F. R. Walsh, for the petitioners.
L. Schwartz, for the respondents.
RUGG, C.J. This is a petition for a writ of certiorari for examination of errors of law alleged to exist upon the record of proceedings of the respondent board touching its action in varying the application of the zoning law of Boston. The exceptions are to the denial of a motion by the petitioners for a further return and to the dismissal of the petition.
The return of the respondent board shows that the City Fuel Company and the New York, New Haven and Hartford Railroad Company appealed from a decision of the building commissioner denying application for permit for use of certain premises and petitioned to the respondent board to vary the application of the zoning law, St. 1924, c. 488, in order to enable the construction of a hopper, a coal pocket, scales, office building and storage space on designated land. Such construction was forbidden by the zoning law because the land was located within a residence area. The reasons set forth by the respondent board for varying the application of the zoning act in substance are that the land in question is in a freight yard of the New York, New Haven and Hartford Railroad Company and had been used for that purpose for a number of years before the enactment of the zoning law, and, although within a district zoned for residential purposes, such use may be continued under s. 9 of the zoning law; that, owing to abandonment by the railroad corporation of freight operations at Mattapan, the City Fuel Company can no longer do business there, and that the railroad corporation orally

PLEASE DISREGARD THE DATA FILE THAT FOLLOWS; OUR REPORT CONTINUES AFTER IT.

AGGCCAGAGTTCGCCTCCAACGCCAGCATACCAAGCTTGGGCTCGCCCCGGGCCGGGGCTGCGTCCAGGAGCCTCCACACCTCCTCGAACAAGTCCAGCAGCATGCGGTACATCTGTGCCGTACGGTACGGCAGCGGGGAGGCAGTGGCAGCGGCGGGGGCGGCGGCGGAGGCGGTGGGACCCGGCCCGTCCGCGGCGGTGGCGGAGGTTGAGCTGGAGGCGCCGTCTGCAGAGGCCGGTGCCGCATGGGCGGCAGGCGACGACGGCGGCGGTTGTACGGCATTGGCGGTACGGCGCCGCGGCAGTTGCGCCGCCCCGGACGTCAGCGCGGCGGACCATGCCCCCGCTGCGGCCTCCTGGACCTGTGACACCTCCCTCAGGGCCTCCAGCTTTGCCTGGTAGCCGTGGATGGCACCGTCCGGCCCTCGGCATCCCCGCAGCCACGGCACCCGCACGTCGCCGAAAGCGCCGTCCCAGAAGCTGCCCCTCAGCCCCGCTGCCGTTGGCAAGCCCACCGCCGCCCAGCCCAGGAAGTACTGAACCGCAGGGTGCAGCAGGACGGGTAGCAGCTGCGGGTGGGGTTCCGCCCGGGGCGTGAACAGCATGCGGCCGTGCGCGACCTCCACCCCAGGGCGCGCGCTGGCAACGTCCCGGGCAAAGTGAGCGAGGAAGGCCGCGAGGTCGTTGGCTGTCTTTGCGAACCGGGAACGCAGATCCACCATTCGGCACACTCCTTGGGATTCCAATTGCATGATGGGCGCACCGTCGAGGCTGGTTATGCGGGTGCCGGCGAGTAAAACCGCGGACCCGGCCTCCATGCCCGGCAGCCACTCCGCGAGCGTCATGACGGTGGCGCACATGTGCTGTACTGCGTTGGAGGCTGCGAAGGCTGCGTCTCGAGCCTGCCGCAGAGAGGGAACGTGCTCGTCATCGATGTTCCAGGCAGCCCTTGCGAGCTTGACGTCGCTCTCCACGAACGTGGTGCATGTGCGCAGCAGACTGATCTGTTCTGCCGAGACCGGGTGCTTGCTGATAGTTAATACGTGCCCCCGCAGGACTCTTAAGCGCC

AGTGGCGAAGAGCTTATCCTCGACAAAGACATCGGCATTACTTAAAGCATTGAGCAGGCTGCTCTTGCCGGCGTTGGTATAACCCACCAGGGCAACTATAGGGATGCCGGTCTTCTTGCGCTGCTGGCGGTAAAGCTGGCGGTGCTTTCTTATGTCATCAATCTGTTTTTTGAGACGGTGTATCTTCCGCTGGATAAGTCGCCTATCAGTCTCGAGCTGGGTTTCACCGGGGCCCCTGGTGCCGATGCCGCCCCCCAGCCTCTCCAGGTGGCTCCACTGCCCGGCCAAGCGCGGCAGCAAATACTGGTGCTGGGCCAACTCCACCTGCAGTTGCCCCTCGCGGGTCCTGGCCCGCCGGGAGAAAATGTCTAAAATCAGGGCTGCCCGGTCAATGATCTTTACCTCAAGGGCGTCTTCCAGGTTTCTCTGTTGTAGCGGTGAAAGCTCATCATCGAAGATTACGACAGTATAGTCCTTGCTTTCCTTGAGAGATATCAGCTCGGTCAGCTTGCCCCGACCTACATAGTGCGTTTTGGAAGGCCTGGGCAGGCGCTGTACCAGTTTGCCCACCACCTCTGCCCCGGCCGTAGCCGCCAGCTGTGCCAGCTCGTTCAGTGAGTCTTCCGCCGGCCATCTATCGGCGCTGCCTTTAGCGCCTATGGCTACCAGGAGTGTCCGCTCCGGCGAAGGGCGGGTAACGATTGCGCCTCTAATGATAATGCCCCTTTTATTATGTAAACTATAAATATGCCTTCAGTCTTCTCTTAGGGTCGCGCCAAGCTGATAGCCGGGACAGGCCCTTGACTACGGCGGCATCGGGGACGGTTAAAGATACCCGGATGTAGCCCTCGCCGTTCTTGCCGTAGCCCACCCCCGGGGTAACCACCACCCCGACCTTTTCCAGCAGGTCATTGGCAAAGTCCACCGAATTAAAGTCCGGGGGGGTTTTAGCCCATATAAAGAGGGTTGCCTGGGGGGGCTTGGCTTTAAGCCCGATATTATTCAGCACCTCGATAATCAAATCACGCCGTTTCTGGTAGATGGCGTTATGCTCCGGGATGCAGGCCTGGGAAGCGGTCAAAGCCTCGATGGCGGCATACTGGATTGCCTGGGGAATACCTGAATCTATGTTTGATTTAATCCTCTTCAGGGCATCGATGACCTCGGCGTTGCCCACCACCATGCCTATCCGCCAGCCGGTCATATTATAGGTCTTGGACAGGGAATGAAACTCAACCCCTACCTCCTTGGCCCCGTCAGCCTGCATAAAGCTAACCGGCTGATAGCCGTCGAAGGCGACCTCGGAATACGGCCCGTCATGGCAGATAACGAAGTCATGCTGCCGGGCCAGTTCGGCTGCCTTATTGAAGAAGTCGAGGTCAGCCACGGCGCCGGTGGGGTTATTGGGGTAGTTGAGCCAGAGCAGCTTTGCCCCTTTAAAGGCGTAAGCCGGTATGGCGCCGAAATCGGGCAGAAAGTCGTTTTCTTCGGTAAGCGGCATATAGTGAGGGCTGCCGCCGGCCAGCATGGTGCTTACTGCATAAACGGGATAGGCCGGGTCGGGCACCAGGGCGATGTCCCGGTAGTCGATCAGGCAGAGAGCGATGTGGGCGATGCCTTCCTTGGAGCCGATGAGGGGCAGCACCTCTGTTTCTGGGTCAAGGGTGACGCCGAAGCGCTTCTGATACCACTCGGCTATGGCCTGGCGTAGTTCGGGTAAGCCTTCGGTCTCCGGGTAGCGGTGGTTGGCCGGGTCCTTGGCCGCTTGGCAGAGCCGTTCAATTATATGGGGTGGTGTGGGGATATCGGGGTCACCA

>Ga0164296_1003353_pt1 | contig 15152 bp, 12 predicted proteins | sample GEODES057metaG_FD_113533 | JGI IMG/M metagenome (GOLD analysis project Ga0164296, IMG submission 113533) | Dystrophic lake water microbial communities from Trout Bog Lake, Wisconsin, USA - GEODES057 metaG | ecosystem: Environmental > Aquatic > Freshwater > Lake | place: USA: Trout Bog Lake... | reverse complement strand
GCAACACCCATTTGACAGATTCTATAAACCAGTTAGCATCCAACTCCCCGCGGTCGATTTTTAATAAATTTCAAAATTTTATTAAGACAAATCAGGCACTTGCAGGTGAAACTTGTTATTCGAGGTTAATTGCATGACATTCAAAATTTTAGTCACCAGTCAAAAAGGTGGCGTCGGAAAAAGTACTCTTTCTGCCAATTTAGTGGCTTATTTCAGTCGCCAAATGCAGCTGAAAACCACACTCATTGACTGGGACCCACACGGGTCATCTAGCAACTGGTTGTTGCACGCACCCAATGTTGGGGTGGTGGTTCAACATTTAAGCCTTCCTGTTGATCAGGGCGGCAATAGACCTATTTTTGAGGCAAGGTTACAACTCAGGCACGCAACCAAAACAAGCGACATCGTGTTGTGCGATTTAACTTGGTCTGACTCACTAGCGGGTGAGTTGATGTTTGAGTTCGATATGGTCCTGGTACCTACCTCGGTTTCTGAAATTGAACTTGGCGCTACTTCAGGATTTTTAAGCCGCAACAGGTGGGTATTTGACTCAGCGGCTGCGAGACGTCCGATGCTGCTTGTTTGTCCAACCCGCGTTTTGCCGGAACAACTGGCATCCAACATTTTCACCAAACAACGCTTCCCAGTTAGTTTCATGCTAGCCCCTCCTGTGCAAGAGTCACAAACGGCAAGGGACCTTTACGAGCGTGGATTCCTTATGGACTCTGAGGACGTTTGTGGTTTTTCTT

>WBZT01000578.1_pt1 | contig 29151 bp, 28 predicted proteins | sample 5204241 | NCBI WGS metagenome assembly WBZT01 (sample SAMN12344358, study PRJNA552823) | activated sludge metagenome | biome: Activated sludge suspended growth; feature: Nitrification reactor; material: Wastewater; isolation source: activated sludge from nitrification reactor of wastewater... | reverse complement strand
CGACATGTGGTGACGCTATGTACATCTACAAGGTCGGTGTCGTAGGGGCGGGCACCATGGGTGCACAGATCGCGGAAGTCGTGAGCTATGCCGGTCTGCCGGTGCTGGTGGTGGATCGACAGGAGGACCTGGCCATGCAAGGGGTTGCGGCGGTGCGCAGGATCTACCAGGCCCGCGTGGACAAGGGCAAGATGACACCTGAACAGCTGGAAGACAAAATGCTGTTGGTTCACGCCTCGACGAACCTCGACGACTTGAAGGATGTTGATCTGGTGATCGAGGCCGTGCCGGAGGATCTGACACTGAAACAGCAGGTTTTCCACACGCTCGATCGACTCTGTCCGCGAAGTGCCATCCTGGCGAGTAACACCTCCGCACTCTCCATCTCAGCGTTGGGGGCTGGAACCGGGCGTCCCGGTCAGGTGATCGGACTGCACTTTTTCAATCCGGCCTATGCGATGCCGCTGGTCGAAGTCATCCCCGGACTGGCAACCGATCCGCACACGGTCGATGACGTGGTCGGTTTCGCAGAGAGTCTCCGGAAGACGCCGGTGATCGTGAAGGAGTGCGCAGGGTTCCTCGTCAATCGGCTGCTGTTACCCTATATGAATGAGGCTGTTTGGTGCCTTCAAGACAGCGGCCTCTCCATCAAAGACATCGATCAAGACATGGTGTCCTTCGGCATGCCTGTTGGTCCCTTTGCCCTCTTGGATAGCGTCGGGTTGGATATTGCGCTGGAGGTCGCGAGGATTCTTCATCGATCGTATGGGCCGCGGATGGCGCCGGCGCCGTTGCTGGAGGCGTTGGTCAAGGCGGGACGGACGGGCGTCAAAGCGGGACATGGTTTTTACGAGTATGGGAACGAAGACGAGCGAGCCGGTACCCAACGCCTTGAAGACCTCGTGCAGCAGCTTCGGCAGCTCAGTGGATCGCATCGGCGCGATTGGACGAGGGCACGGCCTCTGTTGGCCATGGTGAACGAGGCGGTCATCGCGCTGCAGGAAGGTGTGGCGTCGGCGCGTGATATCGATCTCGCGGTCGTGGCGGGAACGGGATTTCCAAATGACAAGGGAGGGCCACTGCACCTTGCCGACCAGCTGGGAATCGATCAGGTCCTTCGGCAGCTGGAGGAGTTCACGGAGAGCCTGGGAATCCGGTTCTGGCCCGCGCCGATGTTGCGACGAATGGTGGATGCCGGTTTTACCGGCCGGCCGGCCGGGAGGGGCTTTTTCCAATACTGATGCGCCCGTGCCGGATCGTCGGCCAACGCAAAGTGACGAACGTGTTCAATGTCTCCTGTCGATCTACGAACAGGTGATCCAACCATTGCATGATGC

agreed in April preceding the enactment of the zoning law to relocate the fuel company in this freight yard, which is adapted therefor, and the railroad corporation proposes to sell or lease to the fuel company about ninety thousand square feet of land for the erection of the proposed structures; that the land cannot as a practical matter be used for residential purposes, and that unnecessary hardship and practical difficulty would be imposed upon the fuel company by denying to it the use of the land for the purpose desired. The respondent board found that the proposed use of the land would not conflict with the spirit or purpose of the zoning act, nor injure any person or property. Therefore, with the proviso that the coal pocket be kept one hundred feet back from a nearby highway, and that the elevators and coal pocket be enclosed and lined and made as near dust proof as possible, the respondent board granted the desired variance and ordered permit to be issued accordingly.